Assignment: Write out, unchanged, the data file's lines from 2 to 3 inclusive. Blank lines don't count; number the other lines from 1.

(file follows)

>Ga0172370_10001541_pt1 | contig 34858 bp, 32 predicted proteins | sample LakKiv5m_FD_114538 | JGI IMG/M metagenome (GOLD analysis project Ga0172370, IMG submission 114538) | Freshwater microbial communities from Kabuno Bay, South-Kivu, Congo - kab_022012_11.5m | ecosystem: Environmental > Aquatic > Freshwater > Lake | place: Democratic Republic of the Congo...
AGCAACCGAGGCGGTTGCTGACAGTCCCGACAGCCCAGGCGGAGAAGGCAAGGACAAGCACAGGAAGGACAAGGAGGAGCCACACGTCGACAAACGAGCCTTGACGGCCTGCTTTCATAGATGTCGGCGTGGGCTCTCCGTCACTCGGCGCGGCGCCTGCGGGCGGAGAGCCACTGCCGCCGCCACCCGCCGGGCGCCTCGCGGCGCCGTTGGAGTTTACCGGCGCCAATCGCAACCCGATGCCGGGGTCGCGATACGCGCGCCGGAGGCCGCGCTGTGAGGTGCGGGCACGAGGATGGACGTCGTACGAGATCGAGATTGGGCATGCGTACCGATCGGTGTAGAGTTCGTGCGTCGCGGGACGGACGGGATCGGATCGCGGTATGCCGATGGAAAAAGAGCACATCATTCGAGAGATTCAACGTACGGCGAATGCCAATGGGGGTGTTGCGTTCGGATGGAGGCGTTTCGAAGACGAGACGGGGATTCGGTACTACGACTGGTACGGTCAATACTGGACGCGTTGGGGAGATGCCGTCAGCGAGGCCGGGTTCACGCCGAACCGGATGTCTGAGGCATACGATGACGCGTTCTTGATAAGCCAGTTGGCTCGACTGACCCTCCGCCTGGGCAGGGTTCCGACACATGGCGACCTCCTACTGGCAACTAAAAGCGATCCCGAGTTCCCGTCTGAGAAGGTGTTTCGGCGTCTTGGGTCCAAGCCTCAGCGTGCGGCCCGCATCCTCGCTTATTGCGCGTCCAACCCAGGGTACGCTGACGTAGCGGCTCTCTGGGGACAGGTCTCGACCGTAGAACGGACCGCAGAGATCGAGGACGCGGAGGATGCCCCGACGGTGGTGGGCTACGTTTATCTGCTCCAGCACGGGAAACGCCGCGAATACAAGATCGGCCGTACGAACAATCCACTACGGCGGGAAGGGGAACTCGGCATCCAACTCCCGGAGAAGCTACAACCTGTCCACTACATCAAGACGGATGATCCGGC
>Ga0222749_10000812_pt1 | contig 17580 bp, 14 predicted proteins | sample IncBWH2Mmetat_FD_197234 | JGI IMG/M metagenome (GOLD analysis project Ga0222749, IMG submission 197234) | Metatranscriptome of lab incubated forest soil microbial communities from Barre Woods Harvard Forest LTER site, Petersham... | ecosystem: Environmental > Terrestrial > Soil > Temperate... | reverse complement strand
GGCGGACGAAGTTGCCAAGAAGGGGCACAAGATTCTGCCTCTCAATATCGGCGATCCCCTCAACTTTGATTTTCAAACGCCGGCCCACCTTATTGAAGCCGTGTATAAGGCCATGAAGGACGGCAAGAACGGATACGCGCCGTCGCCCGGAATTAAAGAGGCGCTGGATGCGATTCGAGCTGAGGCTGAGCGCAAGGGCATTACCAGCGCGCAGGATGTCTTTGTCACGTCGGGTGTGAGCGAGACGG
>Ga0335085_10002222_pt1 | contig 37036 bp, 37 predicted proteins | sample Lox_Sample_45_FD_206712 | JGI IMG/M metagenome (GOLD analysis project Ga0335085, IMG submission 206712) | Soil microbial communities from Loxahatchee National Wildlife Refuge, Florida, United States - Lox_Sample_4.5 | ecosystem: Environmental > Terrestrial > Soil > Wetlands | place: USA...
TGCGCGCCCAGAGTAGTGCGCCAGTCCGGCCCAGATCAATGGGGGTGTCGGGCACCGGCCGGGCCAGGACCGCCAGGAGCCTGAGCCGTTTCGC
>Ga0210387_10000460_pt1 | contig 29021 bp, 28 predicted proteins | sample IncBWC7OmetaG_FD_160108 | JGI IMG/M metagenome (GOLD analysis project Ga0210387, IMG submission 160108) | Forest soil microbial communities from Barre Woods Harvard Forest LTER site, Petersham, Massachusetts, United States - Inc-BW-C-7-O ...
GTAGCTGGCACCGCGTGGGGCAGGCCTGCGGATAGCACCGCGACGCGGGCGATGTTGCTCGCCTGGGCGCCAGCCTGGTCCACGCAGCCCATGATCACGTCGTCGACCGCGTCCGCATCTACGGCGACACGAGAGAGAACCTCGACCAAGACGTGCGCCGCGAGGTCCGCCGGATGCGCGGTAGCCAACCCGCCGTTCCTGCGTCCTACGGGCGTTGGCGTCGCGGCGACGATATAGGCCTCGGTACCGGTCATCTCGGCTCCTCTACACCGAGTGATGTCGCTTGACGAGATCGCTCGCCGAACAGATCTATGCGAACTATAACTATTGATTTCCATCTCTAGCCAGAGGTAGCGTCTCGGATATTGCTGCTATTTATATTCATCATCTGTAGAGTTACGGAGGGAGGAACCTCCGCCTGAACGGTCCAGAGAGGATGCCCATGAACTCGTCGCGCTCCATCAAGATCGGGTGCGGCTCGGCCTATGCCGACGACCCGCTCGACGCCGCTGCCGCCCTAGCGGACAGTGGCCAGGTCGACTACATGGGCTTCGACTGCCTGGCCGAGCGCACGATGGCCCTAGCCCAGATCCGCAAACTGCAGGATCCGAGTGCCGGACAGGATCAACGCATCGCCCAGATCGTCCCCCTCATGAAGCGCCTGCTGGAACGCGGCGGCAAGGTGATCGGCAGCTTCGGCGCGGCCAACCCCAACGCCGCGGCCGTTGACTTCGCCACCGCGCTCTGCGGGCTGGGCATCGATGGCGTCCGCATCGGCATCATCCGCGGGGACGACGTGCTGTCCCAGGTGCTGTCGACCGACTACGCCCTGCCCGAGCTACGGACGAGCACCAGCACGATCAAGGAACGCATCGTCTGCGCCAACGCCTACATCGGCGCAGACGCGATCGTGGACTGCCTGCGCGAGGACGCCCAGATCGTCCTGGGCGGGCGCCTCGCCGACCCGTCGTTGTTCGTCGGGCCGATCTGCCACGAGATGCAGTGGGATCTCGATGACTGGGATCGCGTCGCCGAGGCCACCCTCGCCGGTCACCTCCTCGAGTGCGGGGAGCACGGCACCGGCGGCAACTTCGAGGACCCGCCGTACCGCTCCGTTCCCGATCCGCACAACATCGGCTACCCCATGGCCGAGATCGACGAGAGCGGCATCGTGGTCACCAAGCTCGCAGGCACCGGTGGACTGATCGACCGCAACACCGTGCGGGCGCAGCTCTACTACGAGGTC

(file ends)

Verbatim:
AGCAACCGAGGCGGTTGCTGACAGTCCCGACAGCCCAGGCGGAGAAGGCAAGGACAAGCACAGGAAGGACAAGGAGGAGCCACACGTCGACAAACGAGCCTTGACGGCCTGCTTTCATAGATGTCGGCGTGGGCTCTCCGTCACTCGGCGCGGCGCCTGCGGGCGGAGAGCCACTGCCGCCGCCACCCGCCGGGCGCCTCGCGGCGCCGTTGGAGTTTACCGGCGCCAATCGCAACCCGATGCCGGGGTCGCGATACGCGCGCCGGAGGCCGCGCTGTGAGGTGCGGGCACGAGGATGGACGTCGTACGAGATCGAGATTGGGCATGCGTACCGATCGGTGTAGAGTTCGTGCGTCGCGGGACGGACGGGATCGGATCGCGGTATGCCGATGGAAAAAGAGCACATCATTCGAGAGATTCAACGTACGGCGAATGCCAATGGGGGTGTTGCGTTCGGATGGAGGCGTTTCGAAGACGAGACGGGGATTCGGTACTACGACTGGTACGGTCAATACTGGACGCGTTGGGGAGATGCCGTCAGCGAGGCCGGGTTCACGCCGAACCGGATGTCTGAGGCATACGATGACGCGTTCTTGATAAGCCAGTTGGCTCGACTGACCCTCCGCCTGGGCAGGGTTCCGACACATGGCGACCTCCTACTGGCAACTAAAAGCGATCCCGAGTTCCCGTCTGAGAAGGTGTTTCGGCGTCTTGGGTCCAAGCCTCAGCGTGCGGCCCGCATCCTCGCTTATTGCGCGTCCAACCCAGGGTACGCTGACGTAGCGGCTCTCTGGGGACAGGTCTCGACCGTAGAACGGACCGCAGAGATCGAGGACGCGGAGGATGCCCCGACGGTGGTGGGCTACGTTTATCTGCTCCAGCACGGGAAACGCCGCGAATACAAGATCGGCCGTACGAACAATCCACTACGGCGGGAAGGGGAACTCGGCATCCAACTCCCGGAGAAGCTACAACCTGTCCACTACATCAAGACGGATGATCCGGC
>Ga0222749_10000812_pt1 | contig 17580 bp, 14 predicted proteins | sample IncBWH2Mmetat_FD_197234 | JGI IMG/M metagenome (GOLD analysis project Ga0222749, IMG submission 197234) | Metatranscriptome of lab incubated forest soil microbial communities from Barre Woods Harvard Forest LTER site, Petersham... | ecosystem: Environmental > Terrestrial > Soil > Temperate... | reverse complement strand